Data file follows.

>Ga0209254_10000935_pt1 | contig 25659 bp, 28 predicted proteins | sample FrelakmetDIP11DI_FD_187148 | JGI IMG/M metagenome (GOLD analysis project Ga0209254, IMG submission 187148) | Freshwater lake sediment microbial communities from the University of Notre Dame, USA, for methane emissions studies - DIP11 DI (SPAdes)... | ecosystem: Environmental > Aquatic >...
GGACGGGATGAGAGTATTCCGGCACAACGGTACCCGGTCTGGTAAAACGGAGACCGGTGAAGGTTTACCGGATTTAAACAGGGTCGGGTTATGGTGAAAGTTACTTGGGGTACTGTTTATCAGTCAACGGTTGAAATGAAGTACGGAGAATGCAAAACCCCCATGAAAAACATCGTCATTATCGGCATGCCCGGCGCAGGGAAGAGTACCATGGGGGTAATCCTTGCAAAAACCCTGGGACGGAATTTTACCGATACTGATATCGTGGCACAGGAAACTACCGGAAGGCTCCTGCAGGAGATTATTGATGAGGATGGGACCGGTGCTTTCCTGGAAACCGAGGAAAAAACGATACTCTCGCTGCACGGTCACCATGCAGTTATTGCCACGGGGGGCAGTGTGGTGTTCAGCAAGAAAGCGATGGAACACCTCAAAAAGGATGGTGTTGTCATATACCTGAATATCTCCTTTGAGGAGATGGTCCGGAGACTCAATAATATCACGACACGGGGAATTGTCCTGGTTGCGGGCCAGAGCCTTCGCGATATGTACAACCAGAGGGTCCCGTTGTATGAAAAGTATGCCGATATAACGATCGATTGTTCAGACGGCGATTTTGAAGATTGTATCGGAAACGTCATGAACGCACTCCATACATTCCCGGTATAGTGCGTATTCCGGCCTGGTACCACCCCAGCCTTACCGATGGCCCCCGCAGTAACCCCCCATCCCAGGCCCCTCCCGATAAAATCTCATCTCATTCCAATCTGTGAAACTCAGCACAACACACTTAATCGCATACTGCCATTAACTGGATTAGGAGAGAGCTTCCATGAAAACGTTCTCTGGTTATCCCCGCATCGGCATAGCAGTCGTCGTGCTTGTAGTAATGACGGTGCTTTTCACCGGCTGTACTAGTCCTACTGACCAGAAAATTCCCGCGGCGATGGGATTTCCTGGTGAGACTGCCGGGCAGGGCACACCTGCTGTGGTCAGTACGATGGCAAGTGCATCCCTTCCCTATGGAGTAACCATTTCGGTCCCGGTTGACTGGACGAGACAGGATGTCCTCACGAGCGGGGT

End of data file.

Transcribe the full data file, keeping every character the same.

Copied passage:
>Ga0209254_10000935_pt1 | contig 25659 bp, 28 predicted proteins | sample FrelakmetDIP11DI_FD_187148 | JGI IMG/M metagenome (GOLD analysis project Ga0209254, IMG submission 187148) | Freshwater lake sediment microbial communities from the University of Notre Dame, USA, for methane emissions studies - DIP11 DI (SPAdes)... | ecosystem: Environmental > Aquatic >...
GGACGGGATGAGAGTATTCCGGCACAACGGTACCCGGTCTGGTAAAACGGAGACCGGTGAAGGTTTACCGGATTTAAACAGGGTCGGGTTATGGTGAAAGTTACTTGGGGTACTGTTTATCAGTCAACGGTTGAAATGAAGTACGGAGAATGCAAAACCCCCATGAAAAACATCGTCATTATCGGCATGCCCGGCGCAGGGAAGAGTACCATGGGGGTAATCCTTGCAAAAACCCTGGGACGGAATTTTACCGATACTGATATCGTGGCACAGGAAACTACCGGAAGGCTCCTGCAGGAGATTATTGATGAGGATGGGACCGGTGCTTTCCTGGAAACCGAGGAAAAAACGATACTCTCGCTGCACGGTCACCATGCAGTTATTGCCACGGGGGGCAGTGTGGTGTTCAGCAAGAAAGCGATGGAACACCTCAAAAAGGATGGTGTTGTCATATACCTGAATATCTCCTTTGAGGAGATGGTCCGGAGACTCAATAATATCACGACACGGGGAATTGTCCTGGTTGCGGGCCAGAGCCTTCGCGATATGTACAACCAGAGGGTCCCGTTGTATGAAAAGTATGCCGATATAACGATCGATTGTTCAGACGGCGATTTTGAAGATTGTATCGGAAACGTCATGAACGCACTCCATACATTCCCGGTATAGTGCGTATTCCGGCCTGGTACCACCCCAGCCTTACCGATGGCCCCCGCAGTAACCCCCCATCCCAGGCCCCTCCCGATAAAATCTCATCTCATTCCAATCTGTGAAACTCAGCACAACACACTTAATCGCATACTGCCATTAACTGGATTAGGAGAGAGCTTCCATGAAAACGTTCTCTGGTTATCCCCGCATCGGCATAGCAGTCGTCGTGCTTGTAGTAATGACGGTGCTTTTCACCGGCTGTACTAGTCCTACTGACCAGAAAATTCCCGCGGCGATGGGATTTCCTGGTGAGACTGCCGGGCAGGGCACACCTGCTGTGGTCAGTACGATGGCAAGTGCATCCCTTCCCTATGGAGTAACCATTTCGGTCCCGGTTGACTGGACGAGACAGGATGTCCTCACGAGCGGGGT